Tuesday, April 20, 2010

My Paleo Experience and Favorite Dishes

By Hoyt Chang

I've been eating a Paleo-style diet for close to a year now. Before, I ate large quantities of bread, rice, pasta, and sugary foods, at just about every meal. Now I eat beef, pork, chicken, fish, veggies, and eggs. I'm not always 100% strict Paleo. For example, I still use some dairy products such as cheese or heavy cream, although I've stopped drinking milk recently. On rare occasion I eat some rice, if it comes with the fish or beef I order at a restaurant, but I absolutely avoid pasta or bread. As a result, there have been several benefits I've enjoyed:

1) I used to lie in bed for an hour or two, wide awake, before falling asleep. I was that way for as long as I could remember and I just thought it was normal for me. Now I fall asleep within 10 minutes. The carbohydrates made my energy levels fluctuate, whereas fats provide a more stable energy source. I'm also more awake and alert during the day.

2) Hunger used to be sharp and painful. Around 11:30 am and around 4:30 pm everyday, I used to be forced to interrupt whatever I was working on in order to eat something, because the hunger was so overwhelming. Now hunger is dull and easily ignored. I can fast for 24 hours and hardly notice it.

3) Eating large portions used to make me feel bloated and uncomfortable. (Think about the stomachache after eating four plates of pasta.) Now, eating large portions makes me happy and content. Eating has become a positive pleasurable experience, not merely an avoidance of the negatives of hunger and death.

Here is what I've been eating. I tend to favor dishes that are easy and fast to prepare, and require few ingredients.

Eggs are one of the most awesome foods in the world. The egg yolk is the most delicious, especially if I fry it over easy. It drives me nuts when I see people order eggs with the yolks removed. Anyways, I usually scramble it with a bit of heavy cream. Often I add vegetables, such as spinach, sauteed in olive oil. For breakfast, bacon makes an excellent addition. Below, the superb combo of nutrition and flavor includes uncured Canadian bacon, which looks like ham (good) but tastes like bacon (better).


Beef is delicious and I firmly believe everyone should eat it (especially vegetarians) but make sure you go for grass-fed beef, because cows should not be eating grains (kind of like humans) and the cheaper grain-fed beef will have less omega-3, more omega-6, and toxins and chemicals stored in the fat. Sometimes I pan-sear a beef steak such as a ribeye or a porterhouse, but usually I just put it in the oven for 30 minutes at 375 F. Most marinades contain way too much sugar, and eating fatty meat with a sugary marinade makes me feel really sick, so sometimes I use a teriyaki marinade which is more salty than sweet, or often I use spices such as cayenne peppers, black peppers, and curry powder.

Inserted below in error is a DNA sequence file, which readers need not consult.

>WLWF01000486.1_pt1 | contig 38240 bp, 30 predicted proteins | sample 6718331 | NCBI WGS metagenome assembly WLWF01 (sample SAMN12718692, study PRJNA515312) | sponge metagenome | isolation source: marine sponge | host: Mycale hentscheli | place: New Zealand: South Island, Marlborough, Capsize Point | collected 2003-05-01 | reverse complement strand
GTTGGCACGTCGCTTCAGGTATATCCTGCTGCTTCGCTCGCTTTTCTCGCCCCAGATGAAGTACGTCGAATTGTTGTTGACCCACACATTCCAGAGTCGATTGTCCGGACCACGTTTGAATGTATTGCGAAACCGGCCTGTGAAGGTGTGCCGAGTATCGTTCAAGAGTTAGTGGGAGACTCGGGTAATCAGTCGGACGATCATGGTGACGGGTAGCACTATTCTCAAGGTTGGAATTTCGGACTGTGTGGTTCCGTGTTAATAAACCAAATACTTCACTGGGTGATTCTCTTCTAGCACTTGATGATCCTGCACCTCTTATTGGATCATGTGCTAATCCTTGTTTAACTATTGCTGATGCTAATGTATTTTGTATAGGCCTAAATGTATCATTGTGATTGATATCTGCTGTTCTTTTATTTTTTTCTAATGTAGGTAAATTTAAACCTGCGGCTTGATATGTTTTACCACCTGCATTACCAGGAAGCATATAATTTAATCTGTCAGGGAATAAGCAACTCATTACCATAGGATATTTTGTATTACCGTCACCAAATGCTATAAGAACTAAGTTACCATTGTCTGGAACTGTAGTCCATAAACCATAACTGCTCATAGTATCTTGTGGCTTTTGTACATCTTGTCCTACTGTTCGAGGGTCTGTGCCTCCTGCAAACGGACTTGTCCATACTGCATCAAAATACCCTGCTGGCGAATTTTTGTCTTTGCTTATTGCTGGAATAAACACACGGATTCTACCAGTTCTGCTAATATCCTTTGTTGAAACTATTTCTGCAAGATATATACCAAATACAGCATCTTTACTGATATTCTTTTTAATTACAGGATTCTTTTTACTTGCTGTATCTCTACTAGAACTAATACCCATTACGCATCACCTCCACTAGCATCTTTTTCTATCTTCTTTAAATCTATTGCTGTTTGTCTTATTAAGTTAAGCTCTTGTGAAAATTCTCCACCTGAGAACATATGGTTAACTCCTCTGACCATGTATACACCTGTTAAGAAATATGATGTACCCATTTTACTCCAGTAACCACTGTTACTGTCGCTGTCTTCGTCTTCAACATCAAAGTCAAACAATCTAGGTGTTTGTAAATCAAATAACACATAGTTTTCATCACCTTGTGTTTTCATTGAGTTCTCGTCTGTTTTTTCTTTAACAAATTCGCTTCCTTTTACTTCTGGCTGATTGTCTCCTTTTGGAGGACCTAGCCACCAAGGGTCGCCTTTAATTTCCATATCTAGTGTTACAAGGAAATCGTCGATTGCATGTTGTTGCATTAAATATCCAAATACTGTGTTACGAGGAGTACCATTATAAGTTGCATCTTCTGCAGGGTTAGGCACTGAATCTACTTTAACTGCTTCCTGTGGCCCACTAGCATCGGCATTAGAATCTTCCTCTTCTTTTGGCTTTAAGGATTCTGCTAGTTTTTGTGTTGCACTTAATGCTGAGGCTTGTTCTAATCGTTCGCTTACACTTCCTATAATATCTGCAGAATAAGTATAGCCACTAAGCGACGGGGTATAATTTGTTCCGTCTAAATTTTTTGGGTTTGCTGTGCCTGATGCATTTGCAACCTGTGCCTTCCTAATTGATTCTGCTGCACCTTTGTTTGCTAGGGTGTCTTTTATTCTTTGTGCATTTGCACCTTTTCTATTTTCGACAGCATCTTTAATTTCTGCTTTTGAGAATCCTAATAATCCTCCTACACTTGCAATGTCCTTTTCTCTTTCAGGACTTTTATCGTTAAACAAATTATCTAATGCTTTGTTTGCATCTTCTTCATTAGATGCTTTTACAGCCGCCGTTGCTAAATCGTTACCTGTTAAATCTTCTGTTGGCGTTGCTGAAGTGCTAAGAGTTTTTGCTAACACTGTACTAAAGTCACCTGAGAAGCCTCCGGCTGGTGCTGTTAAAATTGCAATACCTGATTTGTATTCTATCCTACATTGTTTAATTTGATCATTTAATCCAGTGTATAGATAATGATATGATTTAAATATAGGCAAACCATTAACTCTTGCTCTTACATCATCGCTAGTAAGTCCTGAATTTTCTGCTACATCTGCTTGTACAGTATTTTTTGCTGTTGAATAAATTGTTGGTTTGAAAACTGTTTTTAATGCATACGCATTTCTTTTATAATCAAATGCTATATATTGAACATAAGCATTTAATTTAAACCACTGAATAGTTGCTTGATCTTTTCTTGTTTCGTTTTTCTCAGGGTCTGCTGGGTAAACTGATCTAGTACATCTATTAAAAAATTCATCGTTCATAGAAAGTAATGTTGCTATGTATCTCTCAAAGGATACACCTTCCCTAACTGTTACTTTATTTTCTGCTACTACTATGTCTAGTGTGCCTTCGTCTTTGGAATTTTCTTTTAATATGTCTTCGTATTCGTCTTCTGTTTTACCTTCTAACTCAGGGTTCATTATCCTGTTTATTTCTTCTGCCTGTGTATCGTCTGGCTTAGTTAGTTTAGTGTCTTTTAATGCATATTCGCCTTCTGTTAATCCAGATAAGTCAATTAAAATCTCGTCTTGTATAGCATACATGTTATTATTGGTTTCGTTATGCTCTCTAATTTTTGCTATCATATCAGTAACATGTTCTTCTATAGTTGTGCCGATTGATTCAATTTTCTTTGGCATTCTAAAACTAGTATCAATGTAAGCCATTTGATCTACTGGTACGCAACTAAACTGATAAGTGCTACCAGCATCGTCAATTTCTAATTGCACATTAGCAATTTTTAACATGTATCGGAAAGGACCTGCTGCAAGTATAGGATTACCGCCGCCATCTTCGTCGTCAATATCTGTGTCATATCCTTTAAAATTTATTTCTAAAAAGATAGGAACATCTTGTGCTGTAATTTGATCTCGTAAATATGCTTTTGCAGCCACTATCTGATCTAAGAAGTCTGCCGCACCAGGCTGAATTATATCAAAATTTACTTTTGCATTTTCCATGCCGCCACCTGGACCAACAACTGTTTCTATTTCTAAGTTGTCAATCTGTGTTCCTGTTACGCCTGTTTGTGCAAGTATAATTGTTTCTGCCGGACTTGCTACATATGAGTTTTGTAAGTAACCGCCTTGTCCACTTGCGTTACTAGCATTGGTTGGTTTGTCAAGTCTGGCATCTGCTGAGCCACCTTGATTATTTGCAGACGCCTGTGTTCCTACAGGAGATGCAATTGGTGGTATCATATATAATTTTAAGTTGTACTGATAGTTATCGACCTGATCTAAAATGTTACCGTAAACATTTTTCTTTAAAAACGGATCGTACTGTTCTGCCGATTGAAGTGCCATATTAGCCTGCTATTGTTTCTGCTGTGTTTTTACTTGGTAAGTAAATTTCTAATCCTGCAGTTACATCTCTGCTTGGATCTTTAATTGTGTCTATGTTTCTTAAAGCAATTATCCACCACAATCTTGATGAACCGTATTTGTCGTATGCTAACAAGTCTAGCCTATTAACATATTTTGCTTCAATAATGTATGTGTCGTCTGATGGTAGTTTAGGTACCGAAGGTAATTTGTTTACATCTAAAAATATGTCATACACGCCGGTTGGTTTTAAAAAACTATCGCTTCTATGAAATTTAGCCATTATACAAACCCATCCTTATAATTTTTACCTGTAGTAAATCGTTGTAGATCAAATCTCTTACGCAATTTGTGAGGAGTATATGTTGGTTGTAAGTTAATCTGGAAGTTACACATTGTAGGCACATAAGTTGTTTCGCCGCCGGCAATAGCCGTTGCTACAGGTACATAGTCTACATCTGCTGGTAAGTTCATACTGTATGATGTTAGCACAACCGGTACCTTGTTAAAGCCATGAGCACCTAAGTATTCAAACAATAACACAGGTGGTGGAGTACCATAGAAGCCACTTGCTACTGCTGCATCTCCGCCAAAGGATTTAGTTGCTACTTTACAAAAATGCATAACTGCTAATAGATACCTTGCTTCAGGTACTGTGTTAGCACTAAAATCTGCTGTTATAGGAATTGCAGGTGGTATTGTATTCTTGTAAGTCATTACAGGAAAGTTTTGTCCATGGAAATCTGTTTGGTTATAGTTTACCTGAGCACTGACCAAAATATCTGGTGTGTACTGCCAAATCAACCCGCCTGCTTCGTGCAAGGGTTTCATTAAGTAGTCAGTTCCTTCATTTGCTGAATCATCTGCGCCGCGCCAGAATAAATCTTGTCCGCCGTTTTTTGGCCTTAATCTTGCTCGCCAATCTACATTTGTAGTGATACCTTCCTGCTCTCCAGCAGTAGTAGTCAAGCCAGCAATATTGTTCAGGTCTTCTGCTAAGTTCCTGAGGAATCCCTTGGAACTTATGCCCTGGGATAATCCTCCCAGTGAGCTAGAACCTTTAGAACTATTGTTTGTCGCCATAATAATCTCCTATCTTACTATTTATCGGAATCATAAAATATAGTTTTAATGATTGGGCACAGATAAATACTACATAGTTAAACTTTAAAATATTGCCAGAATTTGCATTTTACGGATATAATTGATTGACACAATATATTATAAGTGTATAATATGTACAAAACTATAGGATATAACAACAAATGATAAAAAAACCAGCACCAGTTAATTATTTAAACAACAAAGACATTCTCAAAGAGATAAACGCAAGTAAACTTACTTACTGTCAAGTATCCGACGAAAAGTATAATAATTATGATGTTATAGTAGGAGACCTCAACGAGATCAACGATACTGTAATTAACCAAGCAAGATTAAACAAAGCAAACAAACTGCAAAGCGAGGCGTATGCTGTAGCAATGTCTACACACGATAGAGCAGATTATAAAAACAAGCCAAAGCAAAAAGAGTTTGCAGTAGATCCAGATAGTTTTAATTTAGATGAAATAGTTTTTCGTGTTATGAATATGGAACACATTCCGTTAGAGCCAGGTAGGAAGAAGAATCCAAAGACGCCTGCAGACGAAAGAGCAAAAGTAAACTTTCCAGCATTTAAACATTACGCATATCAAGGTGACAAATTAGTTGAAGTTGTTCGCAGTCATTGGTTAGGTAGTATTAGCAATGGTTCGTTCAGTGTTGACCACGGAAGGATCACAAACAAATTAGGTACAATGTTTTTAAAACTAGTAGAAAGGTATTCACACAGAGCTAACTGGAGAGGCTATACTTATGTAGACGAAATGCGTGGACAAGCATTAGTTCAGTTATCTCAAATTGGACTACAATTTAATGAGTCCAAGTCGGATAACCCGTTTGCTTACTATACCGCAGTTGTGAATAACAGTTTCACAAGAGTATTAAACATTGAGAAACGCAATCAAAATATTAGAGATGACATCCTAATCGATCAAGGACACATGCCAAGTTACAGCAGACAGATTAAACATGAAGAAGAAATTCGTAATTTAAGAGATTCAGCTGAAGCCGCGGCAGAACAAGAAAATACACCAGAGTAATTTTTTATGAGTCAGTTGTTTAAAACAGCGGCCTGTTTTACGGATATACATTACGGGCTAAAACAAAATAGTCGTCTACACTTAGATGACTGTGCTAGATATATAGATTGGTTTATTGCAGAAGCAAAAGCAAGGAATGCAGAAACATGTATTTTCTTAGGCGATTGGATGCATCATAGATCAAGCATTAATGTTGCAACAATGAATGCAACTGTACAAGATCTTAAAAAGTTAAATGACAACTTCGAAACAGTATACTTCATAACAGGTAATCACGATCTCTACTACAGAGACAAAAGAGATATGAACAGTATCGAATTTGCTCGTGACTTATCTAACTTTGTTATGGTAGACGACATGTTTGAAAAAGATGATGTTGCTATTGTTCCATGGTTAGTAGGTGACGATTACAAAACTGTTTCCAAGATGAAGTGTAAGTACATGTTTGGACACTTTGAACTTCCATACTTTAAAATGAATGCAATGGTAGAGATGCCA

I don't weigh or measure my food. I just eat when I'm hungry and until I'm full. Sometimes I have leftover steak, which I end up slicing and stir-frying into a meal, the next day. The combo of eggs, spinach, and red meat is unbeatable.



Salmon must be the most delicious fish in the world. Haddock and cod just don't do it for me, because they have no flavor. Catfish is pretty good too, but I usually end up eating salmon. Even canned salmon tastes great. Alaskan wild caught salmon is far superior to the disease-ridden, improperly-fed farmed variety. I usually bake it with zucchini or broccoli.


Chicken breasts, widely hailed as a healthy lean white meat, is in fact dry, flavorless, and thus inedible. Chicken legs, especially the thighs, are far more delicious and nutritious, with all the fat and skin. Also, I like to suck the nutrient-loaded marrow out of the ends of the bones. Here is some baked chicken, sprinkled with basil and black peppers, along with broccoli dipped in heavy cream. Sometimes I replace the broccoli with other cooked vegetables or a fresh salad with mixed greens and olive oil.

Comment Rules

Rule #1: You are welcome to state your own views in these comments, as well as to criticize opposing views and arguments. Vulgar, nasty, and otherwise uncivilized comments will be deleted.

Rule #2: These comments are not a forum for discussion of any and all topics. Please stay loosely on-topic, and post random questions and comments in the designated "open threads."

Rule #3: You are welcome to discuss the merits (or lack thereof) of products. Spam comments will be deleted.

You can use some HTML tags in your comments -- such as <b>, <i>, and <a>.

Back to TOP